look (out) onto (something)

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look (out) onto (something)

To have a clear and direct view of something or some place; to face or open out onto something or some place. The apartment looks onto a stunning view of the beach. The patio looked out onto the main square of the city, where I used to watch people going about their daily business.
See also: look

look on

To watch some action or activity as a spectator. With a stadium of fans looking on, the pressure was on for him to make the field goal.
See also: look, on

look (out) on (to) something

[for something] to face onto something or some place. The balcony looks out onto the meadow. My window looks onto the street.
See also: look, on

look on (with someone)

to share and read from someone else's notes, paper, book, music, etc. I don't have a copy of the notice, but I will look on with Carlo. Carla has a copy of the music. She doesn't mind if I look on.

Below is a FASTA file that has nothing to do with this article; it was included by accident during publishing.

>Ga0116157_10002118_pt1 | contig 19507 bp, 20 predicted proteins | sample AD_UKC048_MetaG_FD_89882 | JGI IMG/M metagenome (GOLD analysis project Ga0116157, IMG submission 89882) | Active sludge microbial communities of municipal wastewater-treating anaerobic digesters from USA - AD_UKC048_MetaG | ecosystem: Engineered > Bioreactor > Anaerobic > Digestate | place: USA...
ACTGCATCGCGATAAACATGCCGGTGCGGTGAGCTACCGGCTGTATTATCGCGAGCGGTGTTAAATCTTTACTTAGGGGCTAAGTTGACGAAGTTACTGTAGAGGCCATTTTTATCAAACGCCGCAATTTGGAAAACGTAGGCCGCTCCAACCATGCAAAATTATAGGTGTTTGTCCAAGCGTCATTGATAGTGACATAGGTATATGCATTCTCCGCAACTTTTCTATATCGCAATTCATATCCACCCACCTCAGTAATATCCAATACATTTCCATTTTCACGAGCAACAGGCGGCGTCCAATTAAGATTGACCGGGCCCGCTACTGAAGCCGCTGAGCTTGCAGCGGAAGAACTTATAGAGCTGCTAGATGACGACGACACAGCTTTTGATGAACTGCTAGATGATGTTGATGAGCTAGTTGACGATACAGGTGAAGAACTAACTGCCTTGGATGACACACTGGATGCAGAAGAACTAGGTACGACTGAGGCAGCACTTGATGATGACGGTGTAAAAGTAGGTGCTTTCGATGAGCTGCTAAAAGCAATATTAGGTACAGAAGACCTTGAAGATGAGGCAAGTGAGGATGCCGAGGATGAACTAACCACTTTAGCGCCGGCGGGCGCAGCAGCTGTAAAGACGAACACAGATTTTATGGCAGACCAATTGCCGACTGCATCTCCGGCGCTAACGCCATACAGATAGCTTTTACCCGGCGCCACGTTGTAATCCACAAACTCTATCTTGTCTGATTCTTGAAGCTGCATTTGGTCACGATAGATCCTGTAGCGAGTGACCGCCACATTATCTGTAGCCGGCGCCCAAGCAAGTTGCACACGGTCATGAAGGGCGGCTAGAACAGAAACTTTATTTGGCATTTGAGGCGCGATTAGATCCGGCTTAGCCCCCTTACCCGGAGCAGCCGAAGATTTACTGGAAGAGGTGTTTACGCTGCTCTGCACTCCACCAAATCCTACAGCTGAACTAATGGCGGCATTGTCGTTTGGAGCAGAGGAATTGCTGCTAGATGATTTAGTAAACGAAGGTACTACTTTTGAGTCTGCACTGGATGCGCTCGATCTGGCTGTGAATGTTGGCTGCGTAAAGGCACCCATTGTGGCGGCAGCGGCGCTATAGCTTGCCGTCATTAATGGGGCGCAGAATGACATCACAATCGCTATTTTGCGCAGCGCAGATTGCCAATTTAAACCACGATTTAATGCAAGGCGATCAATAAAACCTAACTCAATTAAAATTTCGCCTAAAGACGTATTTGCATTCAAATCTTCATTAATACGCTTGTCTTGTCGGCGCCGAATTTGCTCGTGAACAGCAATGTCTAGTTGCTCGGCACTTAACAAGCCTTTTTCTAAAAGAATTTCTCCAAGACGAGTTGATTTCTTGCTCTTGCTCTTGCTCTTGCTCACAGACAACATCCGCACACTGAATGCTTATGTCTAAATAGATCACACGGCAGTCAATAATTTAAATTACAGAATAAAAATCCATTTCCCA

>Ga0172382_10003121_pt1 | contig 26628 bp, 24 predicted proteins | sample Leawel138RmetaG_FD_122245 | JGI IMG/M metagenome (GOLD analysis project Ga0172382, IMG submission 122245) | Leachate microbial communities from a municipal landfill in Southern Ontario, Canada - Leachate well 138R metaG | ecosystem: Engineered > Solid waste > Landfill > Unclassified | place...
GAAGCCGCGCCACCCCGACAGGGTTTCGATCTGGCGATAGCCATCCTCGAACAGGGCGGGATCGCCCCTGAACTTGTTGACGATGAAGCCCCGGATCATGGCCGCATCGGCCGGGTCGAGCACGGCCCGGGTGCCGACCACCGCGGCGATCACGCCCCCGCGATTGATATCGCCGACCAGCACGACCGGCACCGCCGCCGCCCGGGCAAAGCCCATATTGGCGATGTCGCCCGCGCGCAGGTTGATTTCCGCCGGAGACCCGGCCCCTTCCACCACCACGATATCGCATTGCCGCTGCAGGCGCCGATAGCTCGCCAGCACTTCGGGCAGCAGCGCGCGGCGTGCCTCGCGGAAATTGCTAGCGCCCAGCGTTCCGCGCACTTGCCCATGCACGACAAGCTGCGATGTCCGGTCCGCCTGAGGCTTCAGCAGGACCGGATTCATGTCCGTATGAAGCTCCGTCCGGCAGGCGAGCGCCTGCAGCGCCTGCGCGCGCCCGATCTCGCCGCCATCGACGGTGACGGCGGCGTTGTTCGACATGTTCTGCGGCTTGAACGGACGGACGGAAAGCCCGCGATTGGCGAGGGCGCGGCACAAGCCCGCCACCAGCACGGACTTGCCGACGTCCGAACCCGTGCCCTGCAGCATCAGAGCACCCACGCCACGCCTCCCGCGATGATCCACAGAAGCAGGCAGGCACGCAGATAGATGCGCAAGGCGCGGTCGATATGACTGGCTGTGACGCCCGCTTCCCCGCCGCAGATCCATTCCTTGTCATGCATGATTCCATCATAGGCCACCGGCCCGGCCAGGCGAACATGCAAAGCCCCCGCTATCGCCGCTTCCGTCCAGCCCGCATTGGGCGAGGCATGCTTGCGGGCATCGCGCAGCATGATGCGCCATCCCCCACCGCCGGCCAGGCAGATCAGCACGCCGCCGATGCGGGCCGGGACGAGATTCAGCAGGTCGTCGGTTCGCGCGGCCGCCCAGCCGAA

See also: look, on

look on

to be a spectator and watch what is happening without participating. The beating took place while a policeman looked on. While the kittens played, the mother cat looked on contentedly.
See also: look, on

look on

1. Also, look upon. Regard in a certain way, as in I looked on him as a second father, or We looked upon her as a worthy successor. [Early 1600s]
2. Be a spectator, watch, as in She rode the horse around the ring as her parents looked on. [Late 1500s]
3. Also, look on with. Read from someone's book, paper, or music at the same time, as in I forgot my score; can I look on with you? [Late 1800s]
See also: look, on

look on

v.
1. To watch an incident or event without participating in it: The firefighters battled the blaze while dozens of neighbors looked on. I looked on while my teacher prepared the lesson.
2. To regard someone or something in a certain way: The boss looked on the new employee as incompetent.
See also: look, on